Xi Jinping's India visit last week should be seen in the same epochal category of summits as the World War II conferences bringing Winston Churchill, Franklin D. Roosevelt, and Joseph Stalin together: common to all of them is consolidating the unfolding status quo and creating the future world order. The key differences may help shed light on future 21st Century passages: those in the 1940s used military security as the necessary condition for future economic growth; but, here in Asia, that order is being flipped, with economic progress as the necessary condition to shape the future political military world order.
Parag Khanna, who recently proposed the future would be Asian, can now claim a prediction come true: Asian economies are poised to overtake, not just the U.S. counterpart, nor still the European Union's, not even both of them together, but if one takes a deep breath, they are set to edge ahead of all other global economies next year, based on a purchasing power parity (PPP) calculation. Though that message bears a heavy Chinese stamp, in this article's case accented by the Centre for China and Globalisation's founder, Wang Hulyao, ground realities buttress his claim (see his July 25, 2019 World Economic Forum piece): from unilaterally building a trade treasure, and simultaneously extracting the world's top corporations to transform China's laughable industrial infrastructure through external investments and corporate technology, converting the agricultural hinterland and traditional metropolitans into a network of speedily-accessed high-rise building conglomerations, consumption corners, and energy transmitters, as well as constructing global markets in the old-fashioned 'Great Silk Route' way through the Belt Road Initiative (BRI), China has managed to wrest control of the global economy from the third largest player (Germany), then the second (Japan), and now the top one, the United States.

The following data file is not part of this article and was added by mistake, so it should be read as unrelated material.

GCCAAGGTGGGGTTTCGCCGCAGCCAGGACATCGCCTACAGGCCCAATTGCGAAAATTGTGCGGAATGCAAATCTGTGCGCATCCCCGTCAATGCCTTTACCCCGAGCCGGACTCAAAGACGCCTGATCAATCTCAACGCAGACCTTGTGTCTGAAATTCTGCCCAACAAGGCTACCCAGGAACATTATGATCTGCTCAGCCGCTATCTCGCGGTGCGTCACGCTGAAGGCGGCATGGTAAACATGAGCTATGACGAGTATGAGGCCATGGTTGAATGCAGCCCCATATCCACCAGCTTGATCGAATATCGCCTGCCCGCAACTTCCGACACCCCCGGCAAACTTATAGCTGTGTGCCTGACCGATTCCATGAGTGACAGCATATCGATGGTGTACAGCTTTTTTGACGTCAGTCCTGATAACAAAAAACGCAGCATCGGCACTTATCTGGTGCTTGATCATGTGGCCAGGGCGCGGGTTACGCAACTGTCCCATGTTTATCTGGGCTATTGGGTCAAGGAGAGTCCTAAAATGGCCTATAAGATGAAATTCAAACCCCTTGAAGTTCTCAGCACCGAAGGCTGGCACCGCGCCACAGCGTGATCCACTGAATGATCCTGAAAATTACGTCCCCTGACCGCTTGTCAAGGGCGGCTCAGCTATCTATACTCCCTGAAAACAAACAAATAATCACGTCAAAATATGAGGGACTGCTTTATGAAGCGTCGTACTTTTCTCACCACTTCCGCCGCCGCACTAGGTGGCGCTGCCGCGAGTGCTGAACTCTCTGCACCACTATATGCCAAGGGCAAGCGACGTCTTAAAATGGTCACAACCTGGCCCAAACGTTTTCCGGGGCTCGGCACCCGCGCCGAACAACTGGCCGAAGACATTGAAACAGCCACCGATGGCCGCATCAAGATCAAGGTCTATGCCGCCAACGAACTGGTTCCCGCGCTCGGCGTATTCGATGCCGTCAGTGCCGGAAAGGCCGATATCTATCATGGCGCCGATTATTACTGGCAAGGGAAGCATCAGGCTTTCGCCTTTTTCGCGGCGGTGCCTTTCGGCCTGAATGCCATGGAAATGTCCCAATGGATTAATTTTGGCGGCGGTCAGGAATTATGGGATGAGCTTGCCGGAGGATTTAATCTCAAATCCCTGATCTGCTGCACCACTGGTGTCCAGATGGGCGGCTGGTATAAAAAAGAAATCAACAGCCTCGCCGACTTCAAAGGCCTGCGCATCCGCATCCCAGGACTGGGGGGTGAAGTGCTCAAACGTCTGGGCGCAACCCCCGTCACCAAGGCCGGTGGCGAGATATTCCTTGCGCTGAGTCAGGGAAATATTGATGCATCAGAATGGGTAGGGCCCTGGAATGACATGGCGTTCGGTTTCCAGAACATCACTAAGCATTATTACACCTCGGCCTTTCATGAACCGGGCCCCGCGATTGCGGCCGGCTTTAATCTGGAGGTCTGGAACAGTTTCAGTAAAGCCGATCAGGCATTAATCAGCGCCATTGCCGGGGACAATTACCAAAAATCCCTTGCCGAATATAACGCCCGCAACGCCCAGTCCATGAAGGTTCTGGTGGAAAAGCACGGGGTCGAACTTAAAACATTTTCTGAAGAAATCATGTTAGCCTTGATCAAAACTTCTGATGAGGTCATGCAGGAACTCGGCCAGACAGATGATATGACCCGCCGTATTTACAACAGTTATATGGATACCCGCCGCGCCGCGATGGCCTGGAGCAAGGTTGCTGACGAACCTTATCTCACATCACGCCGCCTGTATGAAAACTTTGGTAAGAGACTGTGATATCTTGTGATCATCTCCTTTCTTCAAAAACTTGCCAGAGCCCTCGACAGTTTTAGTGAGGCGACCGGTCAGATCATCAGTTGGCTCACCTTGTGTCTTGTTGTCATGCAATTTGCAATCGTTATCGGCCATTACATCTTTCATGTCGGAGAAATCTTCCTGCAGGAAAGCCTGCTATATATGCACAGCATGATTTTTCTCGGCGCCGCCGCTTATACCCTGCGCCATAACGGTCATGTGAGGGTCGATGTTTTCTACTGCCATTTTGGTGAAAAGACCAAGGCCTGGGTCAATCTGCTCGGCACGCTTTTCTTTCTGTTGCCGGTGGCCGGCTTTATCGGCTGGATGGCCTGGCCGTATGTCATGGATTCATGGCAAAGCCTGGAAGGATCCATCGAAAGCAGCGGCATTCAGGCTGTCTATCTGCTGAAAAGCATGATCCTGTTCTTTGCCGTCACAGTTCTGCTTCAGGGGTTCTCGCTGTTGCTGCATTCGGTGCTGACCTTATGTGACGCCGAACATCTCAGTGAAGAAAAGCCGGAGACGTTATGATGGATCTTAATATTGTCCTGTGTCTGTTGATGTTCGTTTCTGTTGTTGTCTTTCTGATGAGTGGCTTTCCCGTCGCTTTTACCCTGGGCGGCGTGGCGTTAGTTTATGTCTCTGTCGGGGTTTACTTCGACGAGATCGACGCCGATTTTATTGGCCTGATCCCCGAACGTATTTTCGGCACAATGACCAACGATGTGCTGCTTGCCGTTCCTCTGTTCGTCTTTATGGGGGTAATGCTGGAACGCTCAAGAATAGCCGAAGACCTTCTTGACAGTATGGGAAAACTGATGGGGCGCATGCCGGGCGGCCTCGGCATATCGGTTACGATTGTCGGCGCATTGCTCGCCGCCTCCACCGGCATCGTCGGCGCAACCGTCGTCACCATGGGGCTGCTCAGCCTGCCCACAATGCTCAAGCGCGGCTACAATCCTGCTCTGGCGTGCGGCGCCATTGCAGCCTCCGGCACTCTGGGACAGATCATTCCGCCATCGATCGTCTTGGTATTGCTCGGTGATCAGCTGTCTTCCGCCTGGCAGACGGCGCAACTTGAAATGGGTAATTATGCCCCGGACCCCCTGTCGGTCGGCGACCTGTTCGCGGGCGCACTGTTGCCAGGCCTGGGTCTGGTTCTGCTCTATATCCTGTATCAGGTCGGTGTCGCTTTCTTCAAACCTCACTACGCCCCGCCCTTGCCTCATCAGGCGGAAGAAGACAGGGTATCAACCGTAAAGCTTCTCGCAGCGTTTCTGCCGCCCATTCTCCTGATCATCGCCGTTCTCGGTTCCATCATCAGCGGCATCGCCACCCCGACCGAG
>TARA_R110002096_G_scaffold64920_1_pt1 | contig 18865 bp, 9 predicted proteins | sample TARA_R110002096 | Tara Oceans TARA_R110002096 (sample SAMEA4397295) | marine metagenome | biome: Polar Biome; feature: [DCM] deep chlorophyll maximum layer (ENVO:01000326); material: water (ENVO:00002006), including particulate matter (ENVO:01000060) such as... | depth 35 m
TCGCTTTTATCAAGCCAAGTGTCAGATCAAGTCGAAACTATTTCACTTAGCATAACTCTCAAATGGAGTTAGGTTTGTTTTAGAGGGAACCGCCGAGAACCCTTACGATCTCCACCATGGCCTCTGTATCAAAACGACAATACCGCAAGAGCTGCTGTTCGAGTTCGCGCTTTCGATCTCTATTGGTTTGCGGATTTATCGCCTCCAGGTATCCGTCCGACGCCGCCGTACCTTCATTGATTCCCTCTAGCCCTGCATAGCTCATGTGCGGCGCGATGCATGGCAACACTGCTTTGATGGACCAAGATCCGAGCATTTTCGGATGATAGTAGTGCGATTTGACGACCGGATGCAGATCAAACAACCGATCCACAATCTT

Lacing the BRI network in all continents save Australia and the Americas (though remaining the top trading partner in many of the key countries in these continents), China's silent piling of bilateral, then multilateral, then plurilateral agreements strengthened the economic foundations. Though the BRI network has been correctly called a debt-generating instrument taking neo-colonial features, China has quickly turned to dampening local concerns by resorting to off-shore production settlements within borrowing countries, plunging into industrial ventures to soften the heavy-handedness of infrastructure investment, opening cultural connections through Confucian Institutes and distributing education scholarships to divert foreign students to Chinese universities, and promoting tourism. These have hit the spot by bringing in new revenues, modernising institutions and instruments, and, most of all, pushing an inclusiveness alternative to find the divided 1940s atmosphere when peace dividends irrevocably split by Cold War fissures.
Hulyao tells us how the BRI project itself could boost the global economy by almost as much as 3 per cent, with trade itself expanding anywhere up to 6 per cent: millions would be brought out of sheer poverty, and with the consuming classes bulging, growth would scale new heights. Transactions, of course, need two to tango; and China's skillfully orchestrated transitions from unilateralism to bilateralism to multilateralism cannot but be missed in this transformation.